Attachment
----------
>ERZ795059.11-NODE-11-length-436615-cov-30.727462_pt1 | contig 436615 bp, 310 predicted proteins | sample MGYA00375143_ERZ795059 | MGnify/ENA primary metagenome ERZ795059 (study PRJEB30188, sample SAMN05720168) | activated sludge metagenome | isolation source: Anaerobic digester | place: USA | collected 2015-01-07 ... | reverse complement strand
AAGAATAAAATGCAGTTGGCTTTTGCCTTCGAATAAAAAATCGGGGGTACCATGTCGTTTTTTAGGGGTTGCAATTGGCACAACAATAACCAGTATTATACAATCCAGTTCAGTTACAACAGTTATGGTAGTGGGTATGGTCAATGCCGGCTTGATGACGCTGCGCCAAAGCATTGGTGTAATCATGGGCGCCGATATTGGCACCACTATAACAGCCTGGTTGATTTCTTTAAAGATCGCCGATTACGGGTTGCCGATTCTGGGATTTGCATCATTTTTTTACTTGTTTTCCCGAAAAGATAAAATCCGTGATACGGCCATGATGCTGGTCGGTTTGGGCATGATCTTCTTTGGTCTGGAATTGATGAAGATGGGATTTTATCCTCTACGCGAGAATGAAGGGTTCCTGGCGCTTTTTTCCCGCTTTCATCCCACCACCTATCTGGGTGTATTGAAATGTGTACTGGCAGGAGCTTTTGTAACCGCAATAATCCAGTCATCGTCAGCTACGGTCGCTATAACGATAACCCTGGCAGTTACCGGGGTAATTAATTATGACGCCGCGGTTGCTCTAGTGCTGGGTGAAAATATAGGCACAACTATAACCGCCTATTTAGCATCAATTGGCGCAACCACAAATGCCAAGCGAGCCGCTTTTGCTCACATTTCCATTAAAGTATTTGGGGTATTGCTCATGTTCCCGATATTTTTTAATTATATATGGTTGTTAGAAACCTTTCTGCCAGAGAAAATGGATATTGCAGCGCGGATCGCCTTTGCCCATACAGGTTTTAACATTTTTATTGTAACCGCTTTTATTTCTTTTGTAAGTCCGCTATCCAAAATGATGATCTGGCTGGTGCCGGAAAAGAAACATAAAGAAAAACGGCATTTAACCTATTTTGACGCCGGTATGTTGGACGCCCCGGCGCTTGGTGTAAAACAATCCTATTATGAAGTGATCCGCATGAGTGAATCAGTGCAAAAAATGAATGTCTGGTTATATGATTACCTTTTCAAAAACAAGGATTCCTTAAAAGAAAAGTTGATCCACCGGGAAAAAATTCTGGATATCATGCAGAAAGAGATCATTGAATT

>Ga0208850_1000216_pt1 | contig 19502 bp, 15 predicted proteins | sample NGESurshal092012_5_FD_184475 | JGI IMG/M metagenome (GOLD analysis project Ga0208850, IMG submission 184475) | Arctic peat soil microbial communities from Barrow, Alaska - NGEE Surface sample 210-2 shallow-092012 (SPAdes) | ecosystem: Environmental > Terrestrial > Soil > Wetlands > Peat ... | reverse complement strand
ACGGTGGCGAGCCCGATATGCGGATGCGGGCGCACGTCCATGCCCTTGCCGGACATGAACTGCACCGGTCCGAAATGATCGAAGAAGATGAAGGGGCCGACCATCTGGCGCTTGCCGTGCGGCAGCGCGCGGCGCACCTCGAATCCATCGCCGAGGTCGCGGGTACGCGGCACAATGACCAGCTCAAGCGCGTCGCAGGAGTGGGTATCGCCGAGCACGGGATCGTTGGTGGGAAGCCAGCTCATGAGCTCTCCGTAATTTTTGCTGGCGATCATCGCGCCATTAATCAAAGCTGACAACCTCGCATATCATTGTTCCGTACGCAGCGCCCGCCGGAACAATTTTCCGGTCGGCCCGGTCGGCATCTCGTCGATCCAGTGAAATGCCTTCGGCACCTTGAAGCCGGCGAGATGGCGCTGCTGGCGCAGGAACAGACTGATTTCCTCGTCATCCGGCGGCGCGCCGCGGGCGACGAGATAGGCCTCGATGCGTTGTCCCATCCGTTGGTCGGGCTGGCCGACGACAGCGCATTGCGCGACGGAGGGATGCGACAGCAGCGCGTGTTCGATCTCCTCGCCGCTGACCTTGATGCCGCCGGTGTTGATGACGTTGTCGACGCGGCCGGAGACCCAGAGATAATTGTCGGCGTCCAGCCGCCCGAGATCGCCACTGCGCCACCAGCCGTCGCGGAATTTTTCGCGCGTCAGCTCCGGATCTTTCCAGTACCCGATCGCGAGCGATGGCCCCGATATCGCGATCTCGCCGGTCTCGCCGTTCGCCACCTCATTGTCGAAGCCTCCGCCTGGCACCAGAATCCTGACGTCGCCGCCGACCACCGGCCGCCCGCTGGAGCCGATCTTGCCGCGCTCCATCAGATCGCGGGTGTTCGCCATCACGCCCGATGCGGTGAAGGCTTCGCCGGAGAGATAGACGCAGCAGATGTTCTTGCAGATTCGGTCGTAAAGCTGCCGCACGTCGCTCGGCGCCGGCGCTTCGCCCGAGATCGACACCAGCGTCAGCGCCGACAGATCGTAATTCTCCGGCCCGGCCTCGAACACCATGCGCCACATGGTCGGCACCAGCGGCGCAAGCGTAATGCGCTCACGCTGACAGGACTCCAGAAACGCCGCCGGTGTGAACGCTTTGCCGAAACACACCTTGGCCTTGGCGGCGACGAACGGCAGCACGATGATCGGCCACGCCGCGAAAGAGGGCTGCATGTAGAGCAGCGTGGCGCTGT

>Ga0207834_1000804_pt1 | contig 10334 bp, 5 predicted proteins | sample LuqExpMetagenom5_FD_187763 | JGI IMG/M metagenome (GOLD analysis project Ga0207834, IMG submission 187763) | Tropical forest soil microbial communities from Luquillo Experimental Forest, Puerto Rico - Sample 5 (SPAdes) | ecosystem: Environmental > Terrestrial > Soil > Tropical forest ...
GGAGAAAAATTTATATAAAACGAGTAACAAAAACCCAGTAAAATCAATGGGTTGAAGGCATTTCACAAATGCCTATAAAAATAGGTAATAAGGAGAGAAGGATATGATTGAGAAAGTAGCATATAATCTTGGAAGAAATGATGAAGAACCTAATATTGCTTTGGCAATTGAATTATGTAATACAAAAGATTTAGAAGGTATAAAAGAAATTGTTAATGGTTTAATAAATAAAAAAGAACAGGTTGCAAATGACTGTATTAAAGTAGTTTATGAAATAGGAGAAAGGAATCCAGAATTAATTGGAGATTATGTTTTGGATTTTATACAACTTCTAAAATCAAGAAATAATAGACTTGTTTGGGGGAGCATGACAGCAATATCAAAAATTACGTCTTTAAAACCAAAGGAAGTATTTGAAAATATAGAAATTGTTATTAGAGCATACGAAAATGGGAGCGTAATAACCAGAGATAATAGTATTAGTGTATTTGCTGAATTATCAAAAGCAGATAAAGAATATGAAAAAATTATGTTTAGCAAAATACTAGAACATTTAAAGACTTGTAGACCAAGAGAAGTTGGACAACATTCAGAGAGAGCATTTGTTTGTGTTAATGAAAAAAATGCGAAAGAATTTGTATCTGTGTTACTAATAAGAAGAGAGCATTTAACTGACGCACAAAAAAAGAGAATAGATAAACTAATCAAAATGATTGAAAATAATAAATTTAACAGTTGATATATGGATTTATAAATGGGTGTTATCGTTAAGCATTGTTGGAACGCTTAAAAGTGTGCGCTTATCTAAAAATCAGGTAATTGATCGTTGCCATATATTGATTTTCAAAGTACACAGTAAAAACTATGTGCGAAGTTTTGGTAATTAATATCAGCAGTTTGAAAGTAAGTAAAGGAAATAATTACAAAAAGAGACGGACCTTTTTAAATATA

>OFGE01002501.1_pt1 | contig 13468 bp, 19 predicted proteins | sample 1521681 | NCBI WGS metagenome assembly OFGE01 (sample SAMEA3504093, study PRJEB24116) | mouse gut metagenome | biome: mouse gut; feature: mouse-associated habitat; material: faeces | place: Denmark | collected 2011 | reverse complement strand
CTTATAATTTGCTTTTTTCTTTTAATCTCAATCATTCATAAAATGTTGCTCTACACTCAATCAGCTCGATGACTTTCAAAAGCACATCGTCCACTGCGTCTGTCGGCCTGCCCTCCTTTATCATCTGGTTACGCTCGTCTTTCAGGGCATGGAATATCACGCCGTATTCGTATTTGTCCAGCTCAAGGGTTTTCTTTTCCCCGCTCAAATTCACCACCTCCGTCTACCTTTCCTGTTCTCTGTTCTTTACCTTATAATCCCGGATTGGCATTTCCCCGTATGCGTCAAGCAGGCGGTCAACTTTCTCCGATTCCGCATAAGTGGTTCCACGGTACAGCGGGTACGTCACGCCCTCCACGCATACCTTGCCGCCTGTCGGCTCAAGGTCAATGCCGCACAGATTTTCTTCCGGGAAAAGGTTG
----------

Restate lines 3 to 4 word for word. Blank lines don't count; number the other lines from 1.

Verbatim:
>Ga0208850_1000216_pt1 | contig 19502 bp, 15 predicted proteins | sample NGESurshal092012_5_FD_184475 | JGI IMG/M metagenome (GOLD analysis project Ga0208850, IMG submission 184475) | Arctic peat soil microbial communities from Barrow, Alaska - NGEE Surface sample 210-2 shallow-092012 (SPAdes) | ecosystem: Environmental > Terrestrial > Soil > Wetlands > Peat ... | reverse complement strand
ACGGTGGCGAGCCCGATATGCGGATGCGGGCGCACGTCCATGCCCTTGCCGGACATGAACTGCACCGGTCCGAAATGATCGAAGAAGATGAAGGGGCCGACCATCTGGCGCTTGCCGTGCGGCAGCGCGCGGCGCACCTCGAATCCATCGCCGAGGTCGCGGGTACGCGGCACAATGACCAGCTCAAGCGCGTCGCAGGAGTGGGTATCGCCGAGCACGGGATCGTTGGTGGGAAGCCAGCTCATGAGCTCTCCGTAATTTTTGCTGGCGATCATCGCGCCATTAATCAAAGCTGACAACCTCGCATATCATTGTTCCGTACGCAGCGCCCGCCGGAACAATTTTCCGGTCGGCCCGGTCGGCATCTCGTCGATCCAGTGAAATGCCTTCGGCACCTTGAAGCCGGCGAGATGGCGCTGCTGGCGCAGGAACAGACTGATTTCCTCGTCATCCGGCGGCGCGCCGCGGGCGACGAGATAGGCCTCGATGCGTTGTCCCATCCGTTGGTCGGGCTGGCCGACGACAGCGCATTGCGCGACGGAGGGATGCGACAGCAGCGCGTGTTCGATCTCCTCGCCGCTGACCTTGATGCCGCCGGTGTTGATGACGTTGTCGACGCGGCCGGAGACCCAGAGATAATTGTCGGCGTCCAGCCGCCCGAGATCGCCACTGCGCCACCAGCCGTCGCGGAATTTTTCGCGCGTCAGCTCCGGATCTTTCCAGTACCCGATCGCGAGCGATGGCCCCGATATCGCGATCTCGCCGGTCTCGCCGTTCGCCACCTCATTGTCGAAGCCTCCGCCTGGCACCAGAATCCTGACGTCGCCGCCGACCACCGGCCGCCCGCTGGAGCCGATCTTGCCGCGCTCCATCAGATCGCGGGTGTTCGCCATCACGCCCGATGCGGTGAAGGCTTCGCCGGAGAGATAGACGCAGCAGATGTTCTTGCAGATTCGGTCGTAAAGCTGCCGCACGTCGCTCGGCGCCGGCGCTTCGCCCGAGATCGACACCAGCGTCAGCGCCGACAGATCGTAATTCTCCGGCCCGGCCTCGAACACCATGCGCCACATGGTCGGCACCAGCGGCGCAAGCGTAATGCGCTCACGCTGACAGGACTCCAGAAACGCCGCCGGTGTGAACGCTTTGCCGAAACACACCTTGGCCTTGGCGGCGACGAACGGCAGCACGATGATCGGCCACGCCGCGAAAGAGGGCTGCATGTAGAGCAGCGTGGCGCTGT